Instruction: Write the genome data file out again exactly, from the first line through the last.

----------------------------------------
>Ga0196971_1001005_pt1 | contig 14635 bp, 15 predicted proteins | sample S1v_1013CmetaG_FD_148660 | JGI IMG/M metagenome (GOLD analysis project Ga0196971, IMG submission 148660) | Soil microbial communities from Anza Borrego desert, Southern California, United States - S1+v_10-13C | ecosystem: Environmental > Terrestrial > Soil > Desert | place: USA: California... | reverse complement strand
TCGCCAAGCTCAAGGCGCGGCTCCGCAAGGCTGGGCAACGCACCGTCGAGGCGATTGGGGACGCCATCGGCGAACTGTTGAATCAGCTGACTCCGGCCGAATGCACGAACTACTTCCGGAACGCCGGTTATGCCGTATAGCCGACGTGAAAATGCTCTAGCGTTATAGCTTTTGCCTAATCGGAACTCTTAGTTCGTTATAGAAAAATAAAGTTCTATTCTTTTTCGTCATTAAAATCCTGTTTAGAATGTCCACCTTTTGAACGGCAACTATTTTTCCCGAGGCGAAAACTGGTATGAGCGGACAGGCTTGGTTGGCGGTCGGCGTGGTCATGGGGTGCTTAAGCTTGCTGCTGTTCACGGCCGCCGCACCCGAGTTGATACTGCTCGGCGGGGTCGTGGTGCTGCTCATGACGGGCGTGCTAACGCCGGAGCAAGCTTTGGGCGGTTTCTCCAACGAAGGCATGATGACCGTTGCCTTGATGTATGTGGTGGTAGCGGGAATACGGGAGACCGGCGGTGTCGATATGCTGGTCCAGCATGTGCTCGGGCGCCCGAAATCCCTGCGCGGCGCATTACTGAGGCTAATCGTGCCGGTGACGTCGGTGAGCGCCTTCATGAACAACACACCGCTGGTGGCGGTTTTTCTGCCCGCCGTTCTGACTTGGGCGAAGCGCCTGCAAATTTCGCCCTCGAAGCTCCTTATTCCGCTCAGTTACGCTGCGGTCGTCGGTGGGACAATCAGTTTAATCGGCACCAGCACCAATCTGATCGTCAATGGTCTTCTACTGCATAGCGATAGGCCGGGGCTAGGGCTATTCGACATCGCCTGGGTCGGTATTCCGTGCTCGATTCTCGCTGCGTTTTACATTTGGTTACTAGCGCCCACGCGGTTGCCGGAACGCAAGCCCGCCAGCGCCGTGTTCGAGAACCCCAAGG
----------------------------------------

>Ga0196971_1001005_pt1 | contig 14635 bp, 15 predicted proteins | sample S1v_1013CmetaG_FD_148660 | JGI IMG/M metagenome (GOLD analysis project Ga0196971, IMG submission 148660) | Soil microbial communities from Anza Borrego desert, Southern California, United States - S1+v_10-13C | ecosystem: Environmental > Terrestrial > Soil > Desert | place: USA: California... | reverse complement strand
TCGCCAAGCTCAAGGCGCGGCTCCGCAAGGCTGGGCAACGCACCGTCGAGGCGATTGGGGACGCCATCGGCGAACTGTTGAATCAGCTGACTCCGGCCGAATGCACGAACTACTTCCGGAACGCCGGTTATGCCGTATAGCCGACGTGAAAATGCTCTAGCGTTATAGCTTTTGCCTAATCGGAACTCTTAGTTCGTTATAGAAAAATAAAGTTCTATTCTTTTTCGTCATTAAAATCCTGTTTAGAATGTCCACCTTTTGAACGGCAACTATTTTTCCCGAGGCGAAAACTGGTATGAGCGGACAGGCTTGGTTGGCGGTCGGCGTGGTCATGGGGTGCTTAAGCTTGCTGCTGTTCACGGCCGCCGCACCCGAGTTGATACTGCTCGGCGGGGTCGTGGTGCTGCTCATGACGGGCGTGCTAACGCCGGAGCAAGCTTTGGGCGGTTTCTCCAACGAAGGCATGATGACCGTTGCCTTGATGTATGTGGTGGTAGCGGGAATACGGGAGACCGGCGGTGTCGATATGCTGGTCCAGCATGTGCTCGGGCGCCCGAAATCCCTGCGCGGCGCATTACTGAGGCTAATCGTGCCGGTGACGTCGGTGAGCGCCTTCATGAACAACACACCGCTGGTGGCGGTTTTTCTGCCCGCCGTTCTGACTTGGGCGAAGCGCCTGCAAATTTCGCCCTCGAAGCTCCTTATTCCGCTCAGTTACGCTGCGGTCGTCGGTGGGACAATCAGTTTAATCGGCACCAGCACCAATCTGATCGTCAATGGTCTTCTACTGCATAGCGATAGGCCGGGGCTAGGGCTATTCGACATCGCCTGGGTCGGTATTCCGTGCTCGATTCTCGCTGCGTTTTACATTTGGTTACTAGCGCCCACGCGGTTGCCGGAACGCAAGCCCGCCAGCGCCGTGTTCGAGAACCCCAAGG